In the history of Penetanguishene, there is a legend of an iron canoe.
The pattern having been set by a native, Taw-ga-wah-ne-gha, and crafted by tinsmith Toussaint Boucher who would create a canoe out of sheet metal. They dubbed it, "iron canoe.”
So taking inspiration from the birchbark canoe, the strong, light, yet flimsy conveyance used for centuries by the Aboriginal population, they endeavoued to create one out of iron? Well not just any kind of iron, Russian iron it was called.
Russian iron refers to a type of sheet iron produced in Russia during the 19th and early 20th century. This iron sheeting had a smooth, glossy black surface coating, sometimes greenish-tinged, which did not flake upon bending and made the sheets highly resistant to rusting.
As well as its corrosion resistance, the finish would also withstand high heat; these two properties accounted for most of its uses.
Kodak used it around 1906 for the manufacture of their photographic enlargers. These properties led to it being the standard for manufacturing gold pans at the turn of the 20th century.
When AC Osborne writes about Russian iron, he mentions it rather cavalierly, as we all know what Russian iron is, right? Well at that time, it was probably fairly well known. Russian iron was still fairly well used, particularly in steam engines.
But now we have no idea what Russian iron is, well until now.
Not having seen Russian iron, I would imagine much hammering would have to be done in order to make an iron canoe.
Iron isn't your normal boat-building material. It is heavy and rides low in the water. This was noted that the iron canoe wasn’t good in foul weather, slicing through the waves and taking on water.
This, however, didn't stop them from travelling far and wide with the iron canoe. The iron canoe, as legends often do, has varying dimensions.
Although said to be a God-like vehicle of 40 feet, it was evidently 24 feet at the most and could carry 20 barrels.
Toussaint Boucher was a tinsmith, but the canoe was made of iron, not tin. But not any iron, a special sheet iron made exclusively in Russia, which was also known as stove iron or planished iron.
This sheet metal was used in stoves and to clad boilers, particularly on locomotives. The process of making this iron involved putting charcoal on the sheets during the process and creating an oxidation, which turned the iron a dark colour. This made the iron less prone to corrosion.
Some have suggested it was tin, but in one line it is described as slicing through the waves and not bounding over them like the birchbark.
I think that tin would be less likely to slice through than the heavier Russian iron. Another reference has them needing wagons to portage the boat. This would also suggest a heavier boat.
AC Osborne in his original work has a footnote that says Russian iron, and I think that those at that time would have known it as such. The question is was there any other boat ever made of this iron in the world?
The iron canoe was a conveyance stuck in the middle of time, after the days of old where manpower-propelled boats, and when it would soon be replaced by steamboats. Still the people of Penetanguishene used it to go far and wide on the Great Lakes, being employed on pleasure tours with Mrs. Anna Jamieson.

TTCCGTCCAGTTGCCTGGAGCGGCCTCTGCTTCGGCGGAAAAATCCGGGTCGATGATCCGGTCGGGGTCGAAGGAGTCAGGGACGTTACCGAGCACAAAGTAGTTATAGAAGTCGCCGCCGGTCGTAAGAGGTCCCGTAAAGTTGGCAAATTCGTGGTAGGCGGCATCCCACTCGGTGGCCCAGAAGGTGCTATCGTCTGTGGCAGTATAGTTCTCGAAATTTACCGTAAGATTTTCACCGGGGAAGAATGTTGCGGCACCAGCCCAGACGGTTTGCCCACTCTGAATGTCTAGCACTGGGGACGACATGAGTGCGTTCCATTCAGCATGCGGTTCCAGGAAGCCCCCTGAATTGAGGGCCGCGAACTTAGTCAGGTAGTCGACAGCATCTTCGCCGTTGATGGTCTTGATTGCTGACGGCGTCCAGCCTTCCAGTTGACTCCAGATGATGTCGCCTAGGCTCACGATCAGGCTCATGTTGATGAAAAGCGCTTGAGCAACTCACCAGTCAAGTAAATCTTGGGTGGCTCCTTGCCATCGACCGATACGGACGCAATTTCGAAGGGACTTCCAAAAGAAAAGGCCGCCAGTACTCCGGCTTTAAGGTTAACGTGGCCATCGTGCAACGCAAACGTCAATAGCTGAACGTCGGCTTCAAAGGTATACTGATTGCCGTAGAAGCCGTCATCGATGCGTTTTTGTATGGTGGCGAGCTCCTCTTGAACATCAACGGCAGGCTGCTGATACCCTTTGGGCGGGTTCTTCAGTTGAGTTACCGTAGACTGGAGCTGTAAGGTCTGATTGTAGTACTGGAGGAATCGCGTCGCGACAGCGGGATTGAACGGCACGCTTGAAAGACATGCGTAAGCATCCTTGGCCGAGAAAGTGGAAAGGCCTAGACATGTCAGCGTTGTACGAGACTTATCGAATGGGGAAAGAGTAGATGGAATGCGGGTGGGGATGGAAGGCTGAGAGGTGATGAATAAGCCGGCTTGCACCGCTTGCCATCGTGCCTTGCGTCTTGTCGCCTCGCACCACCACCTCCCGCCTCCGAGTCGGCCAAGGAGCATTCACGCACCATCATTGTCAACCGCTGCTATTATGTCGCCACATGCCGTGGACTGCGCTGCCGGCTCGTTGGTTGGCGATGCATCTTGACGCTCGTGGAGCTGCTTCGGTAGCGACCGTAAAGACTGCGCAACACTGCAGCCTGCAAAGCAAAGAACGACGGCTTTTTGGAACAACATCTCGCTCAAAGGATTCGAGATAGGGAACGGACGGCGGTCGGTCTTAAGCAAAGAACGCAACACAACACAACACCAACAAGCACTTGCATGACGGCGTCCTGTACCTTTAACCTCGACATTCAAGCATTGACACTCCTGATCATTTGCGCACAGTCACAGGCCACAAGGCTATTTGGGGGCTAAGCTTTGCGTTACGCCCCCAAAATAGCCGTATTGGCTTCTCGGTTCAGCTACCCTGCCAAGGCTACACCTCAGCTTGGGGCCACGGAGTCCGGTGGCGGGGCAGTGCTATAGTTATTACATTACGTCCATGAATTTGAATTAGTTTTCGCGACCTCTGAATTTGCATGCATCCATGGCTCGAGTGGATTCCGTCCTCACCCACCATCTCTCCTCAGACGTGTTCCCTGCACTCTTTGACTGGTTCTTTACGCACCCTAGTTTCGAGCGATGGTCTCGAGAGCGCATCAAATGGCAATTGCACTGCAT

In 1842, Lord Marpeth, Earl of Carlisle, and a retinue of officers and gentlemen took the iron canoe, along with other canoes of the birchbark variety, into the Great Lakes to distribute the annual presents to their native allies.
Lewis Solomon went along and they travelled hundreds if not thousands of kilometers in the iron canoe, in a time when steamboats had begun to dot the lakes.
Lewis Solomon in his narrative in Drummond Island voyageurs to Penetang by AC Osborne: "Accompanied by my father as interpreter, myself and fifty-six French voyageurs from Penetanguishene. Two of the birch-bark canoes were about twenty feet long, while the iron canoe and one bark canoe were of equal length.
“Each canoe had its complement of paddlers and passengers in addition to provisions and supplies. On arriving at Manitoulin we held a grand "pow-wow" with the Indians and distributed the annual presents, after which the party started for the North Shore (having previously visited the Hudson's Bay Co.'s post at French River), Killarney, and other points onward to the Sault.
“While at the "Sault," Lord Morpeth, Lord Lennox and party stopped at the big stone mansion built by Charles Ermatinger a long time ago. From the "Sault," we started for Detroit, calling at Drummond Island, Mackinaw, Bay City, Saginaw, Sable River, Sarnia and other points on the way. I was attendant on Lord Morpeth and Lord Lennox."
This trip alone was approximately 1,500 kilometres. An incredible accomplishment in one year.
The hearty group accomplished this for no other reason but to see the sights and distribute the "presents" or more accurately pay the price of continued alliance with the first peoples of the Great Lakes.
So Penetanguishene seems to have been the home of a very unique type of boat. One whose remains are but a ghost...Irony is that when the above canoe was commissioned, no knowledge of any prior iron canoe was thought to be imagined.
Perhaps, the spirits let them know in their way, or maybe it was the pipesmoke.
Art Duval Pipesmoke of the Past